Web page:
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"The Elder Scrolls Online": Beginner's Guide to Tanking

Jocelyn is a published indie-author, essayist, and poet from NYC. She has a background in research writing, blogging, and creative writing.

Support Role: Tanking

Since the launch of The Elder Scrolls Online, there has been a tank shortage. So much so that you will notice how convenient it is to create your own for situations where it's possible to find one. However, it's not particularly surprising why that is— in a group setting, tanks often suffer a lot of pressure. A group heavily relies on their tank, just as much as they rely on their healer, to keep them alive. When creating and leveling your first tank, it can often be frustrating, and even a bit complicated. I hope that after reading this simplified beginner's guide, you will not only understand the basics of tanking, but also feel more comfortable and confident when doing so!


Your First Tank

Within all roles and classes, there is a lot of room for experimentation and flexibility, especially for the average player. That isn't quite the case at end-game, but until you're concerned with trials, know that there is room for whatever the heck you're trying to do. My favorite tank build, which I played religiously, was the iconic "Sap Tank" on a Magicka Nightblade. Although arguably not viable in end-game, I was able to take it through all dungeons, including DLC hard-mode versions, without a scratch.

Nevertheless, I find that when it comes to tanking, it helps a lot to start with a fool-proof build that is very classic, very basic, and easy to execute—at least the first time around! In that case, I would recommend picking up a Dragonknight and selecting a race that offers supplementary passives, such as a Nord. Furthermore, your first tank will wear all heavy armor, be focusing primarily on high health, enough stamina to taunt and block successfully, and just enough Magicka to cast Magicka-based abilities. In regards to character stats, you will be focusing on physical and spell resistance, as well as health recovery. For abilities, aside from your taunt, you will seek out anything to reduce the damage you're taking, as well as casting shields that "eat" or absorb damage. I will discuss this a bit more as we progress through the article.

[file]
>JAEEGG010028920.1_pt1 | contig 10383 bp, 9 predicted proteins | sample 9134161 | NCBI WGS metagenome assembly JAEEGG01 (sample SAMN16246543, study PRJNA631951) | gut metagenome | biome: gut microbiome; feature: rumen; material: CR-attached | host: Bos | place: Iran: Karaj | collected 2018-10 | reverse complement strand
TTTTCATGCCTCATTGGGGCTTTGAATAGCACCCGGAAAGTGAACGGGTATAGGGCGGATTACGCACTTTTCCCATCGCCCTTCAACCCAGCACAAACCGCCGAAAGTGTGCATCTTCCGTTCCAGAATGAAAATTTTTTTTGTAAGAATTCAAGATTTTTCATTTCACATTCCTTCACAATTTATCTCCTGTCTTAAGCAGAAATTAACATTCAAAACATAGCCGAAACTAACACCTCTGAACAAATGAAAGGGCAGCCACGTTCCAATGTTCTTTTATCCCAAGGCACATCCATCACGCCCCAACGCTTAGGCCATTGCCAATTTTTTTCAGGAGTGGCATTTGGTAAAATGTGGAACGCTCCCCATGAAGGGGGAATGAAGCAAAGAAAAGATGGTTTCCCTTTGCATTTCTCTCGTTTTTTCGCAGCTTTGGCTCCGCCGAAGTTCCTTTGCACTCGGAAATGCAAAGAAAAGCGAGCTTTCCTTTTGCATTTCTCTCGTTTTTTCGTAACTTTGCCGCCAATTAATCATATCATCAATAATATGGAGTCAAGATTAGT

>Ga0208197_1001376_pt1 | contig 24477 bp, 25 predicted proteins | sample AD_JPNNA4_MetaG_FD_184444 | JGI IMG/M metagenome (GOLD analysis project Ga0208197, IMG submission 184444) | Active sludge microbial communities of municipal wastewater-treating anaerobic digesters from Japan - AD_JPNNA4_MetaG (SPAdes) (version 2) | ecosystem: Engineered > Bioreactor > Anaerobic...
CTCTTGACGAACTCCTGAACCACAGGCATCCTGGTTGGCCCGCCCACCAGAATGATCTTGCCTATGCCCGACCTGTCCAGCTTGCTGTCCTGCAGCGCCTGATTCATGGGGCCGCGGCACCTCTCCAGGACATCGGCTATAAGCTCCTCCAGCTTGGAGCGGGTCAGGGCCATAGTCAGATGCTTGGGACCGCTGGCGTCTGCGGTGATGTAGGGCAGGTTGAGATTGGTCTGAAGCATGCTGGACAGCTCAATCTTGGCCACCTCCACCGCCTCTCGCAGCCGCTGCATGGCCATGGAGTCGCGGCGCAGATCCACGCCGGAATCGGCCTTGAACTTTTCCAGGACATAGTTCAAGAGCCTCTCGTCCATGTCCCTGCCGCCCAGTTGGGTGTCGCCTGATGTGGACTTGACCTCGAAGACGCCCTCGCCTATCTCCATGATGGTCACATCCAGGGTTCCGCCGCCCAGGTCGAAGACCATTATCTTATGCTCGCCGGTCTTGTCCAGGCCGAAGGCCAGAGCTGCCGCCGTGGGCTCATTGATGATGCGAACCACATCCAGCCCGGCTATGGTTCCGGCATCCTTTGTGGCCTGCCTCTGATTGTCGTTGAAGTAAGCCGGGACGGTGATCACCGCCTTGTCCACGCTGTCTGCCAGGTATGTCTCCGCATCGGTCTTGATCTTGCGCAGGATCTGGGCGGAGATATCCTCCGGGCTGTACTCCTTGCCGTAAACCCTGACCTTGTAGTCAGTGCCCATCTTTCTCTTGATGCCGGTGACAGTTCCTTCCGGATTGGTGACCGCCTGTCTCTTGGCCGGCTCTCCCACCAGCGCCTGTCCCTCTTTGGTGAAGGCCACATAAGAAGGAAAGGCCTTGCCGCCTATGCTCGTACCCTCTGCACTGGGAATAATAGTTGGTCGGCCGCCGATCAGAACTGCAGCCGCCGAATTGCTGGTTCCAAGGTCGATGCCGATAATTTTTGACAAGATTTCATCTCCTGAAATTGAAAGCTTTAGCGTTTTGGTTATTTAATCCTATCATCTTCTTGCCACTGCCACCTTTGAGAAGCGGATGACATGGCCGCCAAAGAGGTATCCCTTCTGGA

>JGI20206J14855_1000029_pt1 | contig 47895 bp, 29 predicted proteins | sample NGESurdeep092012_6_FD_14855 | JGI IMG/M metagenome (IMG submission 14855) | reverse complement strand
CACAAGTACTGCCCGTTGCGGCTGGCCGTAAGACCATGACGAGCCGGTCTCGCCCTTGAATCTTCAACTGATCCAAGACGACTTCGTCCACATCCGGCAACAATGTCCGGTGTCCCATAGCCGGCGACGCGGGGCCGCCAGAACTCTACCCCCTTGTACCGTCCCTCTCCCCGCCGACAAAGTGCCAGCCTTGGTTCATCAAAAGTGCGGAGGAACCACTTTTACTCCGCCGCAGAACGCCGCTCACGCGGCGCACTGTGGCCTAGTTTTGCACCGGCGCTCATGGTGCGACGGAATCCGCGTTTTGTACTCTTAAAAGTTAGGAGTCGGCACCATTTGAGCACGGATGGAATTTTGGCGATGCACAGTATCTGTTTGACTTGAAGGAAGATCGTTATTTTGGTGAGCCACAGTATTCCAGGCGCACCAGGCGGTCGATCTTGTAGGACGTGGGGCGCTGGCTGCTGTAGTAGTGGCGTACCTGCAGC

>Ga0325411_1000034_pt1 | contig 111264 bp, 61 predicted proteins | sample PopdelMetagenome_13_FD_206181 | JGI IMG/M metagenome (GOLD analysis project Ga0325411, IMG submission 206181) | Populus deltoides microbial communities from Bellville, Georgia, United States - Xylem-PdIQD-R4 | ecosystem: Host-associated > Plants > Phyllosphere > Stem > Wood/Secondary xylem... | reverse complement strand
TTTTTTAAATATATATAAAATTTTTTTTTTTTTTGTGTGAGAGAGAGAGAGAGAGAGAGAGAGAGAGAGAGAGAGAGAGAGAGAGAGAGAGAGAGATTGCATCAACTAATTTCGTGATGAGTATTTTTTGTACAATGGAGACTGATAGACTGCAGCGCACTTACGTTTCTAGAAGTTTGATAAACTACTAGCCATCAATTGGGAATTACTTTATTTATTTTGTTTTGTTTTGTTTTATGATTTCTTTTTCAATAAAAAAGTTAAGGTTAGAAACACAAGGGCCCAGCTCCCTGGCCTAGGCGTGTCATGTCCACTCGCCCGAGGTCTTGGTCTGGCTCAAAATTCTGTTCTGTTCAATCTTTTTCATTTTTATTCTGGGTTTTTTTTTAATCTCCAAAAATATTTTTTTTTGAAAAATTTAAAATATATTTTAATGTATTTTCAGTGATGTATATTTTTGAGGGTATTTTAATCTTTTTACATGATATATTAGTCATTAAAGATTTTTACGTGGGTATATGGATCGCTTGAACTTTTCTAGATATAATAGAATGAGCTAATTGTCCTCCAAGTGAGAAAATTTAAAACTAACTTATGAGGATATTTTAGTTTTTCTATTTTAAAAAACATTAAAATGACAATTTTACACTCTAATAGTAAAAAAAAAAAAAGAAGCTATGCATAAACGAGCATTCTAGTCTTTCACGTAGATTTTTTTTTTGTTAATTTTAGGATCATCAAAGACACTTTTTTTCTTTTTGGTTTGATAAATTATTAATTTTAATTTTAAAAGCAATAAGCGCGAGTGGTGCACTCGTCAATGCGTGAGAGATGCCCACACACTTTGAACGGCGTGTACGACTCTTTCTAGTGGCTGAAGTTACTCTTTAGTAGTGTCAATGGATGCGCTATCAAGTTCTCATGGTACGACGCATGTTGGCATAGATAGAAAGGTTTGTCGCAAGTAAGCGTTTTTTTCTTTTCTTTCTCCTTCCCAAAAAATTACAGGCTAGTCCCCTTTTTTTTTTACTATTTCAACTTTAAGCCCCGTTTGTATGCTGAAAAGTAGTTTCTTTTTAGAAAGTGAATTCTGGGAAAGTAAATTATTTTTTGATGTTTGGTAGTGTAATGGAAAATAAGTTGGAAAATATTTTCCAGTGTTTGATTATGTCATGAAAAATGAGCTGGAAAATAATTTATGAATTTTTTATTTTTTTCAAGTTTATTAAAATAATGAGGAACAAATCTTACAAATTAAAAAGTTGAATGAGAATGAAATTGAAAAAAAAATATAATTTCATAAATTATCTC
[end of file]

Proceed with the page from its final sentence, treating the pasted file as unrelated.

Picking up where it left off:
Leveling, Questing, and Grinding

When leveling your first tank, it will probably feel like torture, especially if you're used to playing a damage-dealing role. This is why I would suggest picking up a pair of daggers (or swords, or axes—it's up to you!) and going duel-wield on one of your bars. Did you know that you can gain experience in any particular skill line, including another weapon, by simply putting those abilities on your primary bar (the bar you will be spending most of your time on)? For example, even if you have duel-wield equipped, you can still slot a few sword and shield abilities on that same bar in order to level both weapon skill lines simultaneously!

Additionally, you can adjust the skills on your bar before turning in or completing a quest to better control where that experience is applied. Another benefit to duel-wield is it provides the best stamina AOE (area of effect) at an early level. That means, even at level 10, you can have a single target ability, as well as an AOE! This will make fighting enemies, mob-grinding, and gaining levels much easier, especially for those in heavy armor.

Dungeon Delving